Getting your engine to seal properly is a fundamental step in any engine build. The options for gaskets and materials range across the metallic and composite range, offering different solutions and schools of thought for varying applications. In this illustrative video, Ryan Hunter of SCE Gaskets or “The Gasket Professor,” walks us through the theory and installation behind stainless steel o-rings for a small block Chevy.
While copper has long been a mainstay for gaskets in the automotive industry its malleability has made it both friend and foe to engine sealing. Combining the sealing properties of some dissimilar metals together, one can reap the benefits of a leak-free cylinder sealing solution.
“We prefer stainless to copper o-rings because we’re using a copper head gasket and we’d like to deform the copper head gasket rather than have the soft copper o-ring deform as well,” explains Hunter.
Starting by removing the old copper wire o-rings from the SBC block, Hunter employs a machinist’s pick and a small ball peen. Locating the overlapping portion of the wire, he coaxes the end free and using a set of pliers pulls the o-ring free from the machined groove.
When it comes time to install the new stainless steel o-ring there are a few considerations to be aware of. Firstly, as Hunter explains, “You don’t want to leave a gap, if you were to just take a set of wire cutters and clip this thing it will have an angle to it. When that angle gets tapped in it can leave a groove (scored into the block) — that groove presents a leak point.”
Preventing a blow-by leak resulting from a micro scratch may seem a trivial concern at face value considering ring gaps, piston expansion coefficients, and other factors — but every little bit adds up, and if you add some forced induction the importance compounds.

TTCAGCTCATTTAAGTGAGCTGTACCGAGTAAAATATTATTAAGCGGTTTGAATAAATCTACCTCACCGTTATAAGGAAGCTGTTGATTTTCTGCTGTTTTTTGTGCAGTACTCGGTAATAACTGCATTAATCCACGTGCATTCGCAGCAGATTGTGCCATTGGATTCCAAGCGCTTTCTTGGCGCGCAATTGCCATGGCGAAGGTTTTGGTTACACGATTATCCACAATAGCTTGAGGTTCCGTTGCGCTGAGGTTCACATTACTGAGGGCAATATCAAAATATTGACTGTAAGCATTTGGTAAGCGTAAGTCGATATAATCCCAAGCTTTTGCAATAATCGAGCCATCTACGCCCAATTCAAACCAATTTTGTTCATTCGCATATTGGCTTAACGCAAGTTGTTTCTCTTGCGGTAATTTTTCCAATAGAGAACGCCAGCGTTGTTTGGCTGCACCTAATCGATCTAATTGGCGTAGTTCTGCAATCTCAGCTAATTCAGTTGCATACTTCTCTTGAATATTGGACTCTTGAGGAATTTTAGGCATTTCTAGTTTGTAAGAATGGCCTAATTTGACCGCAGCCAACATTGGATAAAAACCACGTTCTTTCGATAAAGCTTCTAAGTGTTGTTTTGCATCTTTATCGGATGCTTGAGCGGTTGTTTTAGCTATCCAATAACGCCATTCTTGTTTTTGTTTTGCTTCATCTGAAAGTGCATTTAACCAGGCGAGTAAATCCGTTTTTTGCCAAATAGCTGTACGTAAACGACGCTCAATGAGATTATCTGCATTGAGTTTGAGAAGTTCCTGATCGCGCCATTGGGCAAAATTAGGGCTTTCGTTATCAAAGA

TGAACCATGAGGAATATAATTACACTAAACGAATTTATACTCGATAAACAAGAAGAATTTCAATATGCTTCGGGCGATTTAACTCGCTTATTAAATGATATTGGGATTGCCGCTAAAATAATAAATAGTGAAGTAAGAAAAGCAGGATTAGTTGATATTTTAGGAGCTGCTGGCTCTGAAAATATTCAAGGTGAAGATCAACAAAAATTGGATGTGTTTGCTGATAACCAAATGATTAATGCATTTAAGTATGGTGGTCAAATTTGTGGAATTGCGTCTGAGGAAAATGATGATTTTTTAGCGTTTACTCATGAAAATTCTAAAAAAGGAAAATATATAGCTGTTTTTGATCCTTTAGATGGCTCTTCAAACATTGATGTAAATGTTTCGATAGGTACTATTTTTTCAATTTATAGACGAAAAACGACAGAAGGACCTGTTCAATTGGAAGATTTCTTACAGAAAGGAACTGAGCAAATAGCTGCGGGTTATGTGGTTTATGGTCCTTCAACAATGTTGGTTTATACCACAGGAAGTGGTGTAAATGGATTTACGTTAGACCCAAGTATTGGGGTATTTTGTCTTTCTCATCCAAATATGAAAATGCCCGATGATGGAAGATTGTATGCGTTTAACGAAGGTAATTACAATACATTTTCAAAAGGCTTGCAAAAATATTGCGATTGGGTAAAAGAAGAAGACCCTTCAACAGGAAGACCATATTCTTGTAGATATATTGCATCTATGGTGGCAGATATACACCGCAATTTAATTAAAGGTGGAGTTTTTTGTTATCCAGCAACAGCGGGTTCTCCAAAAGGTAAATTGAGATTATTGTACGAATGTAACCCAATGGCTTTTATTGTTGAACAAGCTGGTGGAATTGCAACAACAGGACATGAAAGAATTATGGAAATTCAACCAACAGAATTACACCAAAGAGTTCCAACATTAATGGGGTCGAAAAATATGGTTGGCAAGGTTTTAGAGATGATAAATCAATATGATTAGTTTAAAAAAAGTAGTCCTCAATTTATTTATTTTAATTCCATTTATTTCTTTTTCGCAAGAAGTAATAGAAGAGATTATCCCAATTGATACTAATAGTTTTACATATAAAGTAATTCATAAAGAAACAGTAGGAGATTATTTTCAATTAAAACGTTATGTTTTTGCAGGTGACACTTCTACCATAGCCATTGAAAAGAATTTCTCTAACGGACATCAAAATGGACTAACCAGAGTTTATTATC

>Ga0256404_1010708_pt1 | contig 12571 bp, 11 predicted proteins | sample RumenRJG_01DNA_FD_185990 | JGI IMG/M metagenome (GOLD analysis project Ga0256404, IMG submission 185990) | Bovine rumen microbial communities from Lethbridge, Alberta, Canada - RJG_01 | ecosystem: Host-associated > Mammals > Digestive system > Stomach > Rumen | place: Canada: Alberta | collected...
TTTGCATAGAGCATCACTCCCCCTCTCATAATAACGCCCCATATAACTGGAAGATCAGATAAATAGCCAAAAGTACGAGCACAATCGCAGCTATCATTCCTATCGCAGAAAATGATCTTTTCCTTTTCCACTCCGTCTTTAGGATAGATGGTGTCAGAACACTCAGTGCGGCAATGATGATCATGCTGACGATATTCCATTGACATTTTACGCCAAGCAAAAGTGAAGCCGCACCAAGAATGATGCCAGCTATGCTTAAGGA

Armed with a small mill-file, Hunter dresses the end of the stainless o-ring to remove the crimped cut resulting from the diagonal cutters. Now resist the temptation to just bang that wire into the groove and call it a day. Pre-planning and a few tools will help ensure a successful seal. Hastily hammering the wire into the groove will result in dents and an uneven sealing surface. Using a soft backing “puck” will prevent such damage.
“We want to begin and end the o-ring wire near a bolt — that will give us better clamp load at the joint part of the wire, and therefore a better seal,” Hunter emphasizes. Working his way progressively around the circumference of the cylinder bore with the puck, Hunter seats the o-ring, mentioning it is worth remembering the fit is designed to be interference-tight, forcing a ‘thou of wire to extrude from the machined groove — and providing a seal.
Approaching the end of the wire, at the origin near a head bolt, Hunter urges a test cut to allow a little extra length be tuned back for a precise fit. After filing the end as before he seats the end — butting up to the start rather than overlapping.
“In the entire engine you might have an hour, maybe two in this whole project — but once this job is done your o-rings are going to be permanent. What you’ve done here is sealed up the combustion chamber tightly — and it’s really less work than degreeing a camshaft but equally as important,” concluded Hunter.
Stainless O-Ring Installation Tips With Ryan Hunter Of SCE Gaskets
Use 304 Stainless wire.
Have the block prepped, with a machined groove to provide a .001-inch interference fit.
Keep protruding wire height at 1/4 gasket width.
A gasket that protrudes too far may seal exceedingly well in it’s immediate vicinity, but will unload other areas of the copper gasket and may result in coolant leaks — not good! Conversely a low-height gasket will not provide the desired sealing.
Installing stainless o-rings under your copper head gasket needn’t be a huge investment in time, money, or resources, and when completed properly — provide long-lived sealing to the combustion chamber pressures. If you are concerned with your specific application or have questions about gasket installation and measurements drop a line to SCE Gaskets